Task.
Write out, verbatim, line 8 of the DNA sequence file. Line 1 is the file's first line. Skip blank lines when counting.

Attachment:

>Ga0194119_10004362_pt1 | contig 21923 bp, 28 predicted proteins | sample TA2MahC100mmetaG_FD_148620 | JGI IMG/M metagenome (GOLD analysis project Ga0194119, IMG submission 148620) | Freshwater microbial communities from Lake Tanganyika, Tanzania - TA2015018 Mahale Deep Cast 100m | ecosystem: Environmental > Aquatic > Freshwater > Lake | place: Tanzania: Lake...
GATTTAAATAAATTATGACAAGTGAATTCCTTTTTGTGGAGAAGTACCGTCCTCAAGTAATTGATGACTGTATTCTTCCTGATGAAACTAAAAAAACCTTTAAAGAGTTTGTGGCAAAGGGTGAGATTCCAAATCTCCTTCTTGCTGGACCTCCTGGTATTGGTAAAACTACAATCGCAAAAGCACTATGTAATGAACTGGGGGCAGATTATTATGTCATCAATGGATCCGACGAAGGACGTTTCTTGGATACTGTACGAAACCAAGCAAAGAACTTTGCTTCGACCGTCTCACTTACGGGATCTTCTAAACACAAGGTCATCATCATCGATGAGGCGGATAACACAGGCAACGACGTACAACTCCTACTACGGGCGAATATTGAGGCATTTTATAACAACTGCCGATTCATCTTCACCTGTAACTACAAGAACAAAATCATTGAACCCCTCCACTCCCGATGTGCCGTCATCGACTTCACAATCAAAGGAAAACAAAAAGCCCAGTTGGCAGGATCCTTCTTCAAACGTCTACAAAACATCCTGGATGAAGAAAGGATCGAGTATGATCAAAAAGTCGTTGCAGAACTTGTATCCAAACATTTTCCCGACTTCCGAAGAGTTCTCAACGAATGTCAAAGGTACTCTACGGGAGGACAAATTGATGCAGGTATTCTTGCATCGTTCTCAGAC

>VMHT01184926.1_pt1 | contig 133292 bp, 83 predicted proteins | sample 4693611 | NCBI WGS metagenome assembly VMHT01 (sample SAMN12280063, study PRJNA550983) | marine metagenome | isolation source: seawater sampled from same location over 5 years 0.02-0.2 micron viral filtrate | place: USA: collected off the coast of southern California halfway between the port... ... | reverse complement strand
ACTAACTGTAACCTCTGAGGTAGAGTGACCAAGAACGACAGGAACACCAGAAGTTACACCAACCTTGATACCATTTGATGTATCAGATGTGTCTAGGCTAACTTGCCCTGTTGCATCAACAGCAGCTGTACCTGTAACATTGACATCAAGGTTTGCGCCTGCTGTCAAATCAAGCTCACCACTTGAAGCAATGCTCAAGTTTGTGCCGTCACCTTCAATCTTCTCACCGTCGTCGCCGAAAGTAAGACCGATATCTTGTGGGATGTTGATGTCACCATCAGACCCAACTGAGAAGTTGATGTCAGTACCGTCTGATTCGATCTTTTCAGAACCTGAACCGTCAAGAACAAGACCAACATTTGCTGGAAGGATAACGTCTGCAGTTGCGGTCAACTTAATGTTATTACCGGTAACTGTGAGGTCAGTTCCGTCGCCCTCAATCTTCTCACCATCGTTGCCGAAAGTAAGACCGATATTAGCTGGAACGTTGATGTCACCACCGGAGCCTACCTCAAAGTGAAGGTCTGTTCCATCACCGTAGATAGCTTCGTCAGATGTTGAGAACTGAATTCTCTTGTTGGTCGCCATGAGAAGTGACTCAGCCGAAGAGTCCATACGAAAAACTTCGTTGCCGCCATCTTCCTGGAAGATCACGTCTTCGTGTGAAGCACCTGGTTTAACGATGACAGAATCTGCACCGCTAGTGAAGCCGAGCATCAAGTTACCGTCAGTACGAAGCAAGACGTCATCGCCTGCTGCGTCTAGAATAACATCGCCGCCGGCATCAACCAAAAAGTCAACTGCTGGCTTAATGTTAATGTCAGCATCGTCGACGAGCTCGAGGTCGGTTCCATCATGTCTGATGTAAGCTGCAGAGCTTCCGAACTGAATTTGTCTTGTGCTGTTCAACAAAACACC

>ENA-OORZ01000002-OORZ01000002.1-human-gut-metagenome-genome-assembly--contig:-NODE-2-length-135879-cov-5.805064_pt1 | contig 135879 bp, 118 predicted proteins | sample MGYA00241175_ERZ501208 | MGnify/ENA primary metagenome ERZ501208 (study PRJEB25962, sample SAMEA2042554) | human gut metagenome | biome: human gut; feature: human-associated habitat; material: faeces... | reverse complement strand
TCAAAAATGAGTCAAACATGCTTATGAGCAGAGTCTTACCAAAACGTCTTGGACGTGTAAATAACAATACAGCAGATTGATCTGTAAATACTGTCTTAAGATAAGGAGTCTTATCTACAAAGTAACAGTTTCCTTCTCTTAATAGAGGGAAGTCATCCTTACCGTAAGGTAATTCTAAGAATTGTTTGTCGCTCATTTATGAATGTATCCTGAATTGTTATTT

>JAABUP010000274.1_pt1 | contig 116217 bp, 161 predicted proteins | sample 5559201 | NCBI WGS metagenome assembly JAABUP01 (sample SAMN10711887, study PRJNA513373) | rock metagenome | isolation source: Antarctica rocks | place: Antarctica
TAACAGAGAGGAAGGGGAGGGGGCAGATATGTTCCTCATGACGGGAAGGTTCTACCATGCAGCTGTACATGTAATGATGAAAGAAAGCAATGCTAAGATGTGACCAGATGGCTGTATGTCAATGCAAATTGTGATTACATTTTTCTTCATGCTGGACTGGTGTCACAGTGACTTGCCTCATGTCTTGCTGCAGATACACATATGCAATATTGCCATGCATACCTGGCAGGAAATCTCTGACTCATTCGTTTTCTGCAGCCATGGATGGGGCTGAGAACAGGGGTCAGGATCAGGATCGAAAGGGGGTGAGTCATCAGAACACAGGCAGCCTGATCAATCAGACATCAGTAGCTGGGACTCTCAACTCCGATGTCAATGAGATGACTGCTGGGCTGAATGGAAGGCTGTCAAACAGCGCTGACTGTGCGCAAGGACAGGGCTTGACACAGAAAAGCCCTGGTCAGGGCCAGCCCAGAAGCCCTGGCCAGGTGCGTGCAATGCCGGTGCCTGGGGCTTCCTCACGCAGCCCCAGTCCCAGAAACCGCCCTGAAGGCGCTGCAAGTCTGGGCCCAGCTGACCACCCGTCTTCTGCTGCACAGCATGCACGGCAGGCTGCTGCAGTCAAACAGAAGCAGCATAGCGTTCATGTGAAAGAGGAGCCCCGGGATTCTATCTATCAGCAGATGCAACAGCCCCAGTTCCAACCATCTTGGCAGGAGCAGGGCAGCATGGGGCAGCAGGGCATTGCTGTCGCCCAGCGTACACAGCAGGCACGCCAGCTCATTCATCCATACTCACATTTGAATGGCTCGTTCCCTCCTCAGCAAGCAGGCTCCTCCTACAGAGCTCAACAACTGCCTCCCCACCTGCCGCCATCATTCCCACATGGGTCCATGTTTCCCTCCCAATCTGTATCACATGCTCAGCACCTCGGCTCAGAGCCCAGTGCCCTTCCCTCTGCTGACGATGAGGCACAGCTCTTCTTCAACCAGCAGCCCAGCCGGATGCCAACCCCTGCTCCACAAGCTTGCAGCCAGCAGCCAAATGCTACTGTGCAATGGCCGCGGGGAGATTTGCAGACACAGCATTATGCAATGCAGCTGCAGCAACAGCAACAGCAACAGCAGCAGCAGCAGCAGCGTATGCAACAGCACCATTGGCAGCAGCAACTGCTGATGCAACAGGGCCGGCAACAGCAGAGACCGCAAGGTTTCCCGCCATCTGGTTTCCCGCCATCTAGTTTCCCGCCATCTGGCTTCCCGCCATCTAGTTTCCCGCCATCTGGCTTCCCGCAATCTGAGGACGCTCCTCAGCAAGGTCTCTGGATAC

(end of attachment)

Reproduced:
TAACAGAGAGGAAGGGGAGGGGGCAGATATGTTCCTCATGACGGGAAGGTTCTACCATGCAGCTGTACATGTAATGATGAAAGAAAGCAATGCTAAGATGTGACCAGATGGCTGTATGTCAATGCAAATTGTGATTACATTTTTCTTCATGCTGGACTGGTGTCACAGTGACTTGCCTCATGTCTTGCTGCAGATACACATATGCAATATTGCCATGCATACCTGGCAGGAAATCTCTGACTCATTCGTTTTCTGCAGCCATGGATGGGGCTGAGAACAGGGGTCAGGATCAGGATCGAAAGGGGGTGAGTCATCAGAACACAGGCAGCCTGATCAATCAGACATCAGTAGCTGGGACTCTCAACTCCGATGTCAATGAGATGACTGCTGGGCTGAATGGAAGGCTGTCAAACAGCGCTGACTGTGCGCAAGGACAGGGCTTGACACAGAAAAGCCCTGGTCAGGGCCAGCCCAGAAGCCCTGGCCAGGTGCGTGCAATGCCGGTGCCTGGGGCTTCCTCACGCAGCCCCAGTCCCAGAAACCGCCCTGAAGGCGCTGCAAGTCTGGGCCCAGCTGACCACCCGTCTTCTGCTGCACAGCATGCACGGCAGGCTGCTGCAGTCAAACAGAAGCAGCATAGCGTTCATGTGAAAGAGGAGCCCCGGGATTCTATCTATCAGCAGATGCAACAGCCCCAGTTCCAACCATCTTGGCAGGAGCAGGGCAGCATGGGGCAGCAGGGCATTGCTGTCGCCCAGCGTACACAGCAGGCACGCCAGCTCATTCATCCATACTCACATTTGAATGGCTCGTTCCCTCCTCAGCAAGCAGGCTCCTCCTACAGAGCTCAACAACTGCCTCCCCACCTGCCGCCATCATTCCCACATGGGTCCATGTTTCCCTCCCAATCTGTATCACATGCTCAGCACCTCGGCTCAGAGCCCAGTGCCCTTCCCTCTGCTGACGATGAGGCACAGCTCTTCTTCAACCAGCAGCCCAGCCGGATGCCAACCCCTGCTCCACAAGCTTGCAGCCAGCAGCCAAATGCTACTGTGCAATGGCCGCGGGGAGATTTGCAGACACAGCATTATGCAATGCAGCTGCAGCAACAGCAACAGCAACAGCAGCAGCAGCAGCAGCGTATGCAACAGCACCATTGGCAGCAGCAACTGCTGATGCAACAGGGCCGGCAACAGCAGAGACCGCAAGGTTTCCCGCCATCTGGTTTCCCGCCATCTAGTTTCCCGCCATCTGGCTTCCCGCCATCTAGTTTCCCGCCATCTGGCTTCCCGCAATCTGAGGACGCTCCTCAGCAAGGTCTCTGGATAC